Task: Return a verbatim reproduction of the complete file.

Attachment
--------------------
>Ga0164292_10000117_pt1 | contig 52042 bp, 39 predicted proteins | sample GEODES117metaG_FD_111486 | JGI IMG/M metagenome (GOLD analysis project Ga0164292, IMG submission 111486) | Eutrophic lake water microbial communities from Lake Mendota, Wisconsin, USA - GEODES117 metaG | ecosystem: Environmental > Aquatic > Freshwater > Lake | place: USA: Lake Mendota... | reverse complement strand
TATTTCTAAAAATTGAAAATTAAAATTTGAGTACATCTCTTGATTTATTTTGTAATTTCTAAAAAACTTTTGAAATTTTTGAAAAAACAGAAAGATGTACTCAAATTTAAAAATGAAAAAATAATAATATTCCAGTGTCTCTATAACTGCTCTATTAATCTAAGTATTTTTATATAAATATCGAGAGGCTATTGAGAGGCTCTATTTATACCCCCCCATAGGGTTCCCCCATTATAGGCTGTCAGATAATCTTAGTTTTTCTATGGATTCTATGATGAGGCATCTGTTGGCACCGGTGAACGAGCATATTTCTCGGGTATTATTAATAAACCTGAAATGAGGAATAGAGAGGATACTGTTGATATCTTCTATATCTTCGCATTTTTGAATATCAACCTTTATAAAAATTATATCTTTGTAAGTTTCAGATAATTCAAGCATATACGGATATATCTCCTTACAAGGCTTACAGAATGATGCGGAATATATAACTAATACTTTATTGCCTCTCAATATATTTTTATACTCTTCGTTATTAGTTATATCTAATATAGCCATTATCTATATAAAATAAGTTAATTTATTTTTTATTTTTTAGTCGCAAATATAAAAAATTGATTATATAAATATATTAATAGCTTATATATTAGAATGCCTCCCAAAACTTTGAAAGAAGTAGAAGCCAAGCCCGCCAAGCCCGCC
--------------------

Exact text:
>Ga0164292_10000117_pt1 | contig 52042 bp, 39 predicted proteins | sample GEODES117metaG_FD_111486 | JGI IMG/M metagenome (GOLD analysis project Ga0164292, IMG submission 111486) | Eutrophic lake water microbial communities from Lake Mendota, Wisconsin, USA - GEODES117 metaG | ecosystem: Environmental > Aquatic > Freshwater > Lake | place: USA: Lake Mendota... | reverse complement strand
TATTTCTAAAAATTGAAAATTAAAATTTGAGTACATCTCTTGATTTATTTTGTAATTTCTAAAAAACTTTTGAAATTTTTGAAAAAACAGAAAGATGTACTCAAATTTAAAAATGAAAAAATAATAATATTCCAGTGTCTCTATAACTGCTCTATTAATCTAAGTATTTTTATATAAATATCGAGAGGCTATTGAGAGGCTCTATTTATACCCCCCCATAGGGTTCCCCCATTATAGGCTGTCAGATAATCTTAGTTTTTCTATGGATTCTATGATGAGGCATCTGTTGGCACCGGTGAACGAGCATATTTCTCGGGTATTATTAATAAACCTGAAATGAGGAATAGAGAGGATACTGTTGATATCTTCTATATCTTCGCATTTTTGAATATCAACCTTTATAAAAATTATATCTTTGTAAGTTTCAGATAATTCAAGCATATACGGATATATCTCCTTACAAGGCTTACAGAATGATGCGGAATATATAACTAATACTTTATTGCCTCTCAATATATTTTTATACTCTTCGTTATTAGTTATATCTAATATAGCCATTATCTATATAAAATAAGTTAATTTATTTTTTATTTTTTAGTCGCAAATATAAAAAATTGATTATATAAATATATTAATAGCTTATATATTAGAATGCCTCCCAAAACTTTGAAAGAAGTAGAAGCCAAGCCCGCCAAGCCCGCC